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Thread: A Very Blunt Genetics Question: Species Definition

  1. #1 A Very Blunt Genetics Question: Species Definition 
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    If a donkey mates with a horse, the result is a mule, although horses and donkeys are separate species. However, if a small dog mates with a cat, no hybrid animal is conceived. What are the genetic thresholds that determine species and prevent different species from producing offspring? Why is this superseded in the case of some hybrid animals? Links to data sources would be appreciated.


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    Forum Radioactive Isotope Paleoichneum's Avatar
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    species is a rather fluid human definition. Check our ring species for a more interesting case. Both mules and Horses are in the same genus, the same as coyotes and dogs. On the other hand dogs and cats are different suborders of Carnivores. A general (but not concrete) rule is that species in the same genus MAY be able to interbreed, but species in different genera generally can't.


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    Forum Freshman shazzy's Avatar
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    species.. i think that a new species will occur when the genetic formed by hybrid organism is inherited to the new generation and keep reproduce fertile offsprings.. in mule case, does they produce fertile offspring?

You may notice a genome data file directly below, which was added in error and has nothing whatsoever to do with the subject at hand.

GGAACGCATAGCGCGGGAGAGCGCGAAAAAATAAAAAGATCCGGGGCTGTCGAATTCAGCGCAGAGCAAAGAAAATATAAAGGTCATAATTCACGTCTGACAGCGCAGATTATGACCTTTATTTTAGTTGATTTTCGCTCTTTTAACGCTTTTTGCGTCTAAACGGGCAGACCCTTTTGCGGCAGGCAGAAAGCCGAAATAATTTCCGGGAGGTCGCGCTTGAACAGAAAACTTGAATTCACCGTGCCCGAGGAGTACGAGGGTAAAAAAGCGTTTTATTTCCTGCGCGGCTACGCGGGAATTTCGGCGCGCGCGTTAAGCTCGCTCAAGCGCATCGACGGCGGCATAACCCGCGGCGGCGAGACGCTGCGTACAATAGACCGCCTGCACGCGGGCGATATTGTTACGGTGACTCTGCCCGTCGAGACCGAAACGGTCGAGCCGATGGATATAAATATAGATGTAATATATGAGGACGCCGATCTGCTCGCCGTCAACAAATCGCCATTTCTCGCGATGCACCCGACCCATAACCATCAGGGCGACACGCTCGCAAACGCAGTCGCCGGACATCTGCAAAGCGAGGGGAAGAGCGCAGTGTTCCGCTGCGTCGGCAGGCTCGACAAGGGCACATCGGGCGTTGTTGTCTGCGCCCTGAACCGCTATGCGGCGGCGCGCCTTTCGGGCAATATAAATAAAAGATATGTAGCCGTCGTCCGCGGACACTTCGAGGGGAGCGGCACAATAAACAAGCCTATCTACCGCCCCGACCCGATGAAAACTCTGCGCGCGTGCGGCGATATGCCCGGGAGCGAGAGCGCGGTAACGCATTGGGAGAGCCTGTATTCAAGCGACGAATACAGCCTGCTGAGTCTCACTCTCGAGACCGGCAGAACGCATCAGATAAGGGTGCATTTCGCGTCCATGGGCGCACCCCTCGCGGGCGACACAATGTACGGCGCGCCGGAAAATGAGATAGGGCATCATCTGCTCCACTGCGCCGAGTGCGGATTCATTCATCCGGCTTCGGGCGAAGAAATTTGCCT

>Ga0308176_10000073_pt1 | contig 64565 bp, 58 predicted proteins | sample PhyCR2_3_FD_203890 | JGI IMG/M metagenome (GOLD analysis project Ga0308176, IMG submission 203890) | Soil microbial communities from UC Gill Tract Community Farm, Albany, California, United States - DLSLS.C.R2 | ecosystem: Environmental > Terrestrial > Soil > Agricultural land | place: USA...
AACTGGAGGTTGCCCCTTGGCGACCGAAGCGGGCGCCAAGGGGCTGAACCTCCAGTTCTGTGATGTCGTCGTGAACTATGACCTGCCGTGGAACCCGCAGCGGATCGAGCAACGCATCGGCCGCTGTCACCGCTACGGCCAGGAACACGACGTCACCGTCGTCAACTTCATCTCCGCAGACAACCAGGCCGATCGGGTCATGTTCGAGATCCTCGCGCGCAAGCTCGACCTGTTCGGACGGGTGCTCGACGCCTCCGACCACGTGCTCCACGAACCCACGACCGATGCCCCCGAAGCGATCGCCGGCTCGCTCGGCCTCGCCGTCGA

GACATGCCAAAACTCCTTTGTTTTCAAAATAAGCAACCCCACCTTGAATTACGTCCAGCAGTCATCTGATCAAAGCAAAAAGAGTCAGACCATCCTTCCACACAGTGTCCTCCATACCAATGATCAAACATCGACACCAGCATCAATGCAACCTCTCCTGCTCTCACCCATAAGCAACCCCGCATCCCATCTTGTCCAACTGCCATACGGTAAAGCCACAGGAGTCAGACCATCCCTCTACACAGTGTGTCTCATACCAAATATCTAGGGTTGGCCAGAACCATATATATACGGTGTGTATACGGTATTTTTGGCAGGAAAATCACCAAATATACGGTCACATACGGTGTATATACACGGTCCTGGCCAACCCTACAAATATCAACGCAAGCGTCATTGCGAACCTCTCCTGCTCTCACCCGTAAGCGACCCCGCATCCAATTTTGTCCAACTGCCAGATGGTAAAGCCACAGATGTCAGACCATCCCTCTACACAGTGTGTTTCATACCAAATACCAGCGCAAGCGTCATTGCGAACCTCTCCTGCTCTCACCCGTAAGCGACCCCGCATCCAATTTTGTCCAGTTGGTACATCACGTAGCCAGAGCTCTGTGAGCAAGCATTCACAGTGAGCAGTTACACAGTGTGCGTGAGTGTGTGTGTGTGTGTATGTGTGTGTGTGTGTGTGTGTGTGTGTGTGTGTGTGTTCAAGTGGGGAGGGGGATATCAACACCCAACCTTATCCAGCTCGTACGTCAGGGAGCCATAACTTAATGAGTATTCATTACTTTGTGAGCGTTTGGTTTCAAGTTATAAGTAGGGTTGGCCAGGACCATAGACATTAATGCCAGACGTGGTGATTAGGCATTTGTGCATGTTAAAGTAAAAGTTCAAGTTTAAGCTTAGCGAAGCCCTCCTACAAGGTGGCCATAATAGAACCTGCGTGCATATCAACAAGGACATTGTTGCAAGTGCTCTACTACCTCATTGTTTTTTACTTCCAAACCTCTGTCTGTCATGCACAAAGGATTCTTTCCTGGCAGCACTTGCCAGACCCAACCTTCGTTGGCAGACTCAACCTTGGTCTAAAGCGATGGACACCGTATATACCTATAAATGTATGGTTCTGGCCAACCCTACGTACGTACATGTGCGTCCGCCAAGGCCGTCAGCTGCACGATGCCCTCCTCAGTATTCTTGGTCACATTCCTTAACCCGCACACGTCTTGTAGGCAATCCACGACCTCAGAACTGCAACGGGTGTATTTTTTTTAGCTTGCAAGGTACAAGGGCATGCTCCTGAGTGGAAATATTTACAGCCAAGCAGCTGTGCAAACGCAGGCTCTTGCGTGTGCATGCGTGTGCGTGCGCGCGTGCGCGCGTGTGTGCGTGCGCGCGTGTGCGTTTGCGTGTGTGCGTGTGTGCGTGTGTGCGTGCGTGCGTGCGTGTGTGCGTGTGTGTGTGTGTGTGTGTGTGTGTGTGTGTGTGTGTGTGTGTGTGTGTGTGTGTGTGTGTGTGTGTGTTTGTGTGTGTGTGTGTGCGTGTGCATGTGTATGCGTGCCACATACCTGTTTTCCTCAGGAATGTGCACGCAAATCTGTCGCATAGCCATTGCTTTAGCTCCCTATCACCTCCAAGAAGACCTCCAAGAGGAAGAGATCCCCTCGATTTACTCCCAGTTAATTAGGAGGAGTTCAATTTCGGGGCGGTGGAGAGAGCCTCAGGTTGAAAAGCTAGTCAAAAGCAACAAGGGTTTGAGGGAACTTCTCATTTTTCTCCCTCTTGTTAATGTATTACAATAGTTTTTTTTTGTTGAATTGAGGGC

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    Forum Radioactive Isotope Paleoichneum's Avatar
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    its all dependent on how the taxonomists want to consider the hybrids.
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  6. #5  
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    Quote Originally Posted by shazzy View Post
    species.. i think that a new species will occur when the genetic formed by hybrid organism is inherited to the new generation and keep reproduce fertile offsprings.. in mule case, does they produce fertile offspring?
    No, mules cannot produce offspring at all. That is why they are not considered a separate species. The question of whether two organisms can produce offspring and whether or not that offspring can then "breed true" (or breed at all) depends upon who close their chromosomes are
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    Don't speak of absolutes and science in the same breath. There has been at least one fertile mule.
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    Cornsnake (Pantherophis guttatus) x California kingsnake (Lampropeltis getula californiae) are different genera yet produce fertile offspring. These amongst hobbyists are always regarded as hybrid.
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    Forum Radioactive Isotope Paleoichneum's Avatar
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    Both of them are part of a closely related genus grouping, I would not be surprised if they were combined into a single large genus with several subgenera at some point.
    If more of us valued food and cheer and song above hoarded gold, it would be a merrier world. -Thorin Oakenshield

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